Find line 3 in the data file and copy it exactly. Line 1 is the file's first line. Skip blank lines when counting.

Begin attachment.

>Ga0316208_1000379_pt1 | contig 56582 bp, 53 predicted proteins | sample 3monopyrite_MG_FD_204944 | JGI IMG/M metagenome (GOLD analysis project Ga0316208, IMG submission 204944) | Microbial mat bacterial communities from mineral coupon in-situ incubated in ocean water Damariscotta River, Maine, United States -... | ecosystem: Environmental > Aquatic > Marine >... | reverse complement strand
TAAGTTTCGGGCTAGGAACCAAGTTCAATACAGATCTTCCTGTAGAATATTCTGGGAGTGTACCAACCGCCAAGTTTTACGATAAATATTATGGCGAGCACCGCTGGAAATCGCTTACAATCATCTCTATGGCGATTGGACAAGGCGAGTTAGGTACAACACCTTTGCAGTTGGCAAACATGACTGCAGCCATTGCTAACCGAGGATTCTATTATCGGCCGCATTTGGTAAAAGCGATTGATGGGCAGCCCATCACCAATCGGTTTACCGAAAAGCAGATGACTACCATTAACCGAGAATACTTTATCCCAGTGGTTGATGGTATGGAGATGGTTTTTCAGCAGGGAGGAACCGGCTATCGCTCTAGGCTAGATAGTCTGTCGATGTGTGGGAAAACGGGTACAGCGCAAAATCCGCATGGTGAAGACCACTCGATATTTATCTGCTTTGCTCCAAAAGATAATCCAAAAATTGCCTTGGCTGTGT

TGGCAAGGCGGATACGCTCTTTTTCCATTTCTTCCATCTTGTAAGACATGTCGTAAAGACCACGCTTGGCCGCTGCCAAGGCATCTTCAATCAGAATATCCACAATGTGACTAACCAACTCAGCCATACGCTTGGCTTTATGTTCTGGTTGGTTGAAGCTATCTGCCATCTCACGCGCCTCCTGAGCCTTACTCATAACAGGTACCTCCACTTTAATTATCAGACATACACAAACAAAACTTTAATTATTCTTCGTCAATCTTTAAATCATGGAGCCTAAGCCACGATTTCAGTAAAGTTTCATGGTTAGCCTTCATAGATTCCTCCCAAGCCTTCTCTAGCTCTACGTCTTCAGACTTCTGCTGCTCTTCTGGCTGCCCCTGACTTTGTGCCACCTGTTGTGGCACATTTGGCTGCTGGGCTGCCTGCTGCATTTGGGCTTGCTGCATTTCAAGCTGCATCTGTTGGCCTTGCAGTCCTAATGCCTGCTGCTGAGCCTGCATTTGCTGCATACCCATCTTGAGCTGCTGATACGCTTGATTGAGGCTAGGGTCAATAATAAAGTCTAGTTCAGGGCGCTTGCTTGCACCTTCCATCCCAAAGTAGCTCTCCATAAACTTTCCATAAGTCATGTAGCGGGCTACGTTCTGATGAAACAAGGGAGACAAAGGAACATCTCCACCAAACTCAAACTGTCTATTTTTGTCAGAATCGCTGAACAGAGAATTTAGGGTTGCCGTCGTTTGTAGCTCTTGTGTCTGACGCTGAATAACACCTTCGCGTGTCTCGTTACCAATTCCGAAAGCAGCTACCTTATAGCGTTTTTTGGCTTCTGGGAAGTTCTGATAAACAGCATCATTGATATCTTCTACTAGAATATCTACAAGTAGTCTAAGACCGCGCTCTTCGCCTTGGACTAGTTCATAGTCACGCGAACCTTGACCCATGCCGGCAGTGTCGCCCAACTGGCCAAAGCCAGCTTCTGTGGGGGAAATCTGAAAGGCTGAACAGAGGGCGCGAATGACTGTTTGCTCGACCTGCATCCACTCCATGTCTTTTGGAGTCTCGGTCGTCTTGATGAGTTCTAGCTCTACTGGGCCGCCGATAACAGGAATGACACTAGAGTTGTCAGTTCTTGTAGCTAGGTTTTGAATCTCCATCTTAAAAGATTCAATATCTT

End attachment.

TGGCAAGGCGGATACGCTCTTTTTCCATTTCTTCCATCTTGTAAGACATGTCGTAAAGACCACGCTTGGCCGCTGCCAAGGCATCTTCAATCAGAATATCCACAATGTGACTAACCAACTCAGCCATACGCTTGGCTTTATGTTCTGGTTGGTTGAAGCTATCTGCCATCTCACGCGCCTCCTGAGCCTTACTCATAACAGGTACCTCCACTTTAATTATCAGACATACACAAACAAAACTTTAATTATTCTTCGTCAATCTTTAAATCATGGAGCCTAAGCCACGATTTCAGTAAAGTTTCATGGTTAGCCTTCATAGATTCCTCCCAAGCCTTCTCTAGCTCTACGTCTTCAGACTTCTGCTGCTCTTCTGGCTGCCCCTGACTTTGTGCCACCTGTTGTGGCACATTTGGCTGCTGGGCTGCCTGCTGCATTTGGGCTTGCTGCATTTCAAGCTGCATCTGTTGGCCTTGCAGTCCTAATGCCTGCTGCTGAGCCTGCATTTGCTGCATACCCATCTTGAGCTGCTGATACGCTTGATTGAGGCTAGGGTCAATAATAAAGTCTAGTTCAGGGCGCTTGCTTGCACCTTCCATCCCAAAGTAGCTCTCCATAAACTTTCCATAAGTCATGTAGCGGGCTACGTTCTGATGAAACAAGGGAGACAAAGGAACATCTCCACCAAACTCAAACTGTCTATTTTTGTCAGAATCGCTGAACAGAGAATTTAGGGTTGCCGTCGTTTGTAGCTCTTGTGTCTGACGCTGAATAACACCTTCGCGTGTCTCGTTACCAATTCCGAAAGCAGCTACCTTATAGCGTTTTTTGGCTTCTGGGAAGTTCTGATAAACAGCATCATTGATATCTTCTACTAGAATATCTACAAGTAGTCTAAGACCGCGCTCTTCGCCTTGGACTAGTTCATAGTCACGCGAACCTTGACCCATGCCGGCAGTGTCGCCCAACTGGCCAAAGCCAGCTTCTGTGGGGGAAATCTGAAAGGCTGAACAGAGGGCGCGAATGACTGTTTGCTCGACCTGCATCCACTCCATGTCTTTTGGAGTCTCGGTCGTCTTGATGAGTTCTAGCTCTACTGGGCCGCCGATAACAGGAATGACACTAGAGTTGTCAGTTCTTGTAGCTAGGTTTTGAATCTCCATCTTAAAAGATTCAATATCTT